Failing to bounce from last week’s hitFeb 10, 2023·Alasdair Macleod
Last Thursday and Friday, gold fell nearly $100, and silver by $1.60. This week saw what traders call a dead cat bounce: in other words, there was little recovery from these falls. On the week, gold was down $2unchanged at $1862 in European trading this morning, while silver was down 23 cents at $22.10. These moves coincided with a small recovery in the dollar’s trade weighted index, which appears to have caught the pair-trading hedge funds off guard. But Comex’s Open Interest in both metals is low, indicating that they are oversold. The next chart is the position in gold.
Clearly, downside from here in the gold price appears limited, the weak hands having been shaken out. Volumes have declined, but rock solid buying every time the gold price dipped to $1900 has obviously evaporated. The danger for bulls is that the Swaps, comprised mostly of bullion bank trading desks, can continue to mark prices lower without being challenged.
Traders relying on position information are flying blind, because the CFTC’s COT reports are still suspended following the cyber-attack on financial software provider, ION. Euronext’s COT report has also been suspended for the same reason. It seems ION has paid a ransom to LockBit, confirmed as being behind the attack. LockBit appears to be affiliated with the Russian government.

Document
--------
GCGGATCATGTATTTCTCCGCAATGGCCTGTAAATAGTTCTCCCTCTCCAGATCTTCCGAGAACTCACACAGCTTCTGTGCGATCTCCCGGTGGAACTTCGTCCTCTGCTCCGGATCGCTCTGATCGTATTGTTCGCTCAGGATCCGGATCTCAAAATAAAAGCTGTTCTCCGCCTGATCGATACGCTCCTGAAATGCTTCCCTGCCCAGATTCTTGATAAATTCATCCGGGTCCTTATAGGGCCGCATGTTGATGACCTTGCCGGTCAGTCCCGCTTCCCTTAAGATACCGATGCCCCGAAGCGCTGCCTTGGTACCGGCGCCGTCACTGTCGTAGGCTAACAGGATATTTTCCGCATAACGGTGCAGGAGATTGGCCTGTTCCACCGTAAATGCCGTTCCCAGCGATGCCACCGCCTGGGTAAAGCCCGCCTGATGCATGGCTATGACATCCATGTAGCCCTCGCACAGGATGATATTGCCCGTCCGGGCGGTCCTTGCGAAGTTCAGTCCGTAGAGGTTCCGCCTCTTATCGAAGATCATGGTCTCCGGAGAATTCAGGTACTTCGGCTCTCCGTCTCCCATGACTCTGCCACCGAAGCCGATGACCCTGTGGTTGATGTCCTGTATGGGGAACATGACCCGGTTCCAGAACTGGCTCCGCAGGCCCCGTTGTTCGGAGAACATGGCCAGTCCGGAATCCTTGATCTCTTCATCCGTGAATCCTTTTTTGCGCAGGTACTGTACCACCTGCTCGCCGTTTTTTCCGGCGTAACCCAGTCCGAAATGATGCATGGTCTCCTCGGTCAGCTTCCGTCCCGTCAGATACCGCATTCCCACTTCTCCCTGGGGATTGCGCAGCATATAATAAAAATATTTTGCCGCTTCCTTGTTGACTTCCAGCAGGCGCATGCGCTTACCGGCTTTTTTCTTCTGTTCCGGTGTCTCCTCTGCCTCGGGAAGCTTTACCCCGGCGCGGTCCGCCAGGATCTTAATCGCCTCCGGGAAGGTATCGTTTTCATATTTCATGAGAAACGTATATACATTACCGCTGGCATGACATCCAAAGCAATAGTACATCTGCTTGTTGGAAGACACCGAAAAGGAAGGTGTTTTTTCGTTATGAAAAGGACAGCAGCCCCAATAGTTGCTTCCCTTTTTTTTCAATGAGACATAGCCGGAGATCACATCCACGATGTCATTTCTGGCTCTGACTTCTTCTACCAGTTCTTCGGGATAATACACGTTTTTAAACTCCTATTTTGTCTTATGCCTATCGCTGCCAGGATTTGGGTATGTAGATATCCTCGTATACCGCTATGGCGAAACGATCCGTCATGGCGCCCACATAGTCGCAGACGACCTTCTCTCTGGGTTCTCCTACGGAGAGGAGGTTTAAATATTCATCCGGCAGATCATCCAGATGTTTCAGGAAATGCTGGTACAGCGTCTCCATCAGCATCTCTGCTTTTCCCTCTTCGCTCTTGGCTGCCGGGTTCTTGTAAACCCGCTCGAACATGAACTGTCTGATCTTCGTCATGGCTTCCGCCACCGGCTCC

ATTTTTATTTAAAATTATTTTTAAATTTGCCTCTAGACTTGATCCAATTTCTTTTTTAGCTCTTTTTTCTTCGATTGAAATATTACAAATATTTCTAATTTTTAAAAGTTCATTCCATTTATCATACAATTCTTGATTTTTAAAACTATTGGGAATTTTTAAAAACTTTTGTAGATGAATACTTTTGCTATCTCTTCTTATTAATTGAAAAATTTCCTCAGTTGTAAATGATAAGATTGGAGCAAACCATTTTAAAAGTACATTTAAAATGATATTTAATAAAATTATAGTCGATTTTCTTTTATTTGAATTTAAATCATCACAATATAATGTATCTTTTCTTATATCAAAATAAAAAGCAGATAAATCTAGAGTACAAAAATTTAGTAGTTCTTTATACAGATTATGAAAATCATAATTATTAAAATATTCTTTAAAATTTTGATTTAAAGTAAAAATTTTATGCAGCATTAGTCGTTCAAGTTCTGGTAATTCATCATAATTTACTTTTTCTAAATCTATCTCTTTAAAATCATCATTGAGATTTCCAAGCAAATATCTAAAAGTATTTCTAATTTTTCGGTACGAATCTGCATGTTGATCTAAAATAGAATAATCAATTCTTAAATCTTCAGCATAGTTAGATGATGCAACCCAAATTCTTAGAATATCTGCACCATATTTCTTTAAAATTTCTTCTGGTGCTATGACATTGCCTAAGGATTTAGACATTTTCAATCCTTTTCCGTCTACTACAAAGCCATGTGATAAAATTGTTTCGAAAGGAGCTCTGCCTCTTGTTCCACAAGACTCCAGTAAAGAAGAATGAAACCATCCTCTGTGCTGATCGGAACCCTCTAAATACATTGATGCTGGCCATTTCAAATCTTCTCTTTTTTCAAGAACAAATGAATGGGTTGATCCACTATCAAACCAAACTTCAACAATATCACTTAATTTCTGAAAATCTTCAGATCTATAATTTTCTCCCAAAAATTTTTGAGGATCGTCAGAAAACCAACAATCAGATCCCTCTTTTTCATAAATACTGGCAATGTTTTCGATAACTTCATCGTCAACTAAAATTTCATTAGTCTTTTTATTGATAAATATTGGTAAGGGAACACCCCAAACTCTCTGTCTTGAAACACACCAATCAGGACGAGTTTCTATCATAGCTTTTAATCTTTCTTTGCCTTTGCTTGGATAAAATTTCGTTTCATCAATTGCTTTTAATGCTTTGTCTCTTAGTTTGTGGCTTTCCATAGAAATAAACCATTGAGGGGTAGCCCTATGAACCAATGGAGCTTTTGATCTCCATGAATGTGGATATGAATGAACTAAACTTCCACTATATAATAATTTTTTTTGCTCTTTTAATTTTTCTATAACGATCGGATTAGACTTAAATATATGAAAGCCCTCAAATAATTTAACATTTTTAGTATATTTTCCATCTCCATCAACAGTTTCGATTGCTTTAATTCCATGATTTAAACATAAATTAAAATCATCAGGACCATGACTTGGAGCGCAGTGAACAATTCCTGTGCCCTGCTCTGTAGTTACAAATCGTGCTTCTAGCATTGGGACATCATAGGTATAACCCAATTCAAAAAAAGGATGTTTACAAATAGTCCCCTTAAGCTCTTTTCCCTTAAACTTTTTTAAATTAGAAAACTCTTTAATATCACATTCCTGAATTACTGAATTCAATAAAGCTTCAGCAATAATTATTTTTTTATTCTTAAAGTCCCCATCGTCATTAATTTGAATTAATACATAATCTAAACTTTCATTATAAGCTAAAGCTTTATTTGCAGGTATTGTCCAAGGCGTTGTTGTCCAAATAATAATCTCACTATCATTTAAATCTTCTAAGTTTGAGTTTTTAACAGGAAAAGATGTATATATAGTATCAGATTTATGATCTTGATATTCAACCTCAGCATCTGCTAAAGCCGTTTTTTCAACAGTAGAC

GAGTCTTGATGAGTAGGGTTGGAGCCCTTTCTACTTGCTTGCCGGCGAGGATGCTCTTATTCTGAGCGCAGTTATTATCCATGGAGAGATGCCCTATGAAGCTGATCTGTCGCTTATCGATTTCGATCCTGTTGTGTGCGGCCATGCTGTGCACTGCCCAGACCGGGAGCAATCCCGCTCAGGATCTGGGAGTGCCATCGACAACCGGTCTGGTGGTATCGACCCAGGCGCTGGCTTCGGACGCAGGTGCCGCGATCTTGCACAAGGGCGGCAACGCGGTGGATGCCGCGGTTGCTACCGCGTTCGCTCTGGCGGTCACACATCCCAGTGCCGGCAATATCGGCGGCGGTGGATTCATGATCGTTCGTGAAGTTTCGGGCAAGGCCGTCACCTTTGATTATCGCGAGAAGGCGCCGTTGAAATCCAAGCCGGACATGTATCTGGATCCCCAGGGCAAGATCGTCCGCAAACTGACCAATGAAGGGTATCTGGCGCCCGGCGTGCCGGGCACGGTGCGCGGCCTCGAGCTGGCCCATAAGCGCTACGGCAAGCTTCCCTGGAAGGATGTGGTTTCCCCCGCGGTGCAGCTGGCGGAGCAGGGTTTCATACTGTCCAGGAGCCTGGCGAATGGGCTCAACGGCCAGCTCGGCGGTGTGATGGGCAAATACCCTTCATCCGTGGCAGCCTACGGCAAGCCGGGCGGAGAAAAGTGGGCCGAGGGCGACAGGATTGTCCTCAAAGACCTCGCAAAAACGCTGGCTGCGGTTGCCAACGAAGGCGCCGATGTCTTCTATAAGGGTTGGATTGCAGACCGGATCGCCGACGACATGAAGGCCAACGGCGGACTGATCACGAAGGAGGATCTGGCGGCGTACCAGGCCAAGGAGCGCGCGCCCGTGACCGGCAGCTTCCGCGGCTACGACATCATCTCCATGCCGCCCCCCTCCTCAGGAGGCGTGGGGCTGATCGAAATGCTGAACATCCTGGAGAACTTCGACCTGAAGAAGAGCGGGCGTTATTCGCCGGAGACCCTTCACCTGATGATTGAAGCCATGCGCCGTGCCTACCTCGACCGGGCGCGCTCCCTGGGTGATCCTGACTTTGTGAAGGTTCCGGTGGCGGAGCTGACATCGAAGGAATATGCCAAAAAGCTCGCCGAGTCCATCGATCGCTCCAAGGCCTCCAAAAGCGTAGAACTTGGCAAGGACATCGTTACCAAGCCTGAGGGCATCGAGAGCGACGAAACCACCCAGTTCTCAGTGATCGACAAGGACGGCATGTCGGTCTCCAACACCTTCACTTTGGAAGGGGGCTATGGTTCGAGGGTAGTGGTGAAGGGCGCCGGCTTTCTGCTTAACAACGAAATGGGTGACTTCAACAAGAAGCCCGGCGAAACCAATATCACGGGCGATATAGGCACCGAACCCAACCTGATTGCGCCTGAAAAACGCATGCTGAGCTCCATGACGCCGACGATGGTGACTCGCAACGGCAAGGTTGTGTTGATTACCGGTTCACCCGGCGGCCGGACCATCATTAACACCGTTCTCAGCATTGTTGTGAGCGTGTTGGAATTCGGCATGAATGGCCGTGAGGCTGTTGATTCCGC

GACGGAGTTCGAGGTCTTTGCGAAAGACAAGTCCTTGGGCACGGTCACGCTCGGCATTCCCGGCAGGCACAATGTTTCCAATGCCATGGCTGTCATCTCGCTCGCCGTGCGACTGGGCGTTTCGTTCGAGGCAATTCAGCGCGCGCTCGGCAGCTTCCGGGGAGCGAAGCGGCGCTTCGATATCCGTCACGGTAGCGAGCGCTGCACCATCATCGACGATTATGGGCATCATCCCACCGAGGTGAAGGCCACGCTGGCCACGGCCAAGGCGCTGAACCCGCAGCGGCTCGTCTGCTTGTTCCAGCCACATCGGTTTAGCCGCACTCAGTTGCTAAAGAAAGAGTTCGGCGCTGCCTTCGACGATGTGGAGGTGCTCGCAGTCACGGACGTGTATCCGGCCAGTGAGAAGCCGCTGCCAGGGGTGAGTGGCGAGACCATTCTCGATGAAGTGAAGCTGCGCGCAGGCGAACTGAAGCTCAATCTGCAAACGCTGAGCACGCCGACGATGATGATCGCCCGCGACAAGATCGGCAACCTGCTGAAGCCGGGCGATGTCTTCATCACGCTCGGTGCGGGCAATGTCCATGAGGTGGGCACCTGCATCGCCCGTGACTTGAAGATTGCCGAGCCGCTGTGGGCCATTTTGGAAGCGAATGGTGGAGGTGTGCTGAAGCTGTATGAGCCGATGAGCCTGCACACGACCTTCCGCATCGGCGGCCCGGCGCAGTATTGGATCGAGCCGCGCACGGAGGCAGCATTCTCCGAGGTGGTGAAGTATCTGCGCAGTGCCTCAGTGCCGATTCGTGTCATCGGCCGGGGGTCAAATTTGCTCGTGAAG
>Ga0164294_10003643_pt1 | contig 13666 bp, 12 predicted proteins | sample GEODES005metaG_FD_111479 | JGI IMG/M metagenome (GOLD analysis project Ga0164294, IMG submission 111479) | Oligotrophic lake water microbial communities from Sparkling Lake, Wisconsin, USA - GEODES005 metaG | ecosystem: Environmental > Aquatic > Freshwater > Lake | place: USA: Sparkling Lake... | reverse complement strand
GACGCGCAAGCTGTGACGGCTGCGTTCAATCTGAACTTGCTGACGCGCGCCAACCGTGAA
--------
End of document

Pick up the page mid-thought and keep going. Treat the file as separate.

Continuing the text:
In both the US’s CFTC and Euronext, regulated futures exchanges in western capital markets are being attacked by a Russian affiliated ransomware organisation. Besides obtaining ransoms from ION, LockBit now possesses and possibly has continuing access to vital data which at any time they can attack or compromise. There can be little doubt that this represents intelligence valuable to the Russian government, particularly with respect to oil and gas contracts.
LockBit’s attack on futures markets has occurred at the same time that there is a NATO armaments build-up over Ukraine. Could it be that LockBit is providing Russia data access for a further cyber-attack on futures markets as an extension of the conflict in Ukraine?
This may be scare mongering. But good investigators always proceed on the basis there is no such thing as coincidence. Meanwhile, traders are likely to be discouraged from taking out long positions.
We are approaching the time when a new phase of the Ukraine war is about to kick off, with tank numbers building up. It’s not for nothing that Zelenskyy has been touring Europe with demands for yet more weaponry.
At this time last year, gold began a rapid rise to $2070 and oil traded up from $85 to $120 when Russia attacked. It is amazing that markets are ignoring the very clear signals that the conditions which led to commodity and energy prices soaring last February are in place to happen again. This time, will gold break out above its all-time highs? The chart below refers.
The chart suggests that the gold looks likely to find firm support at current levels for a successful assault on the $2070 level.
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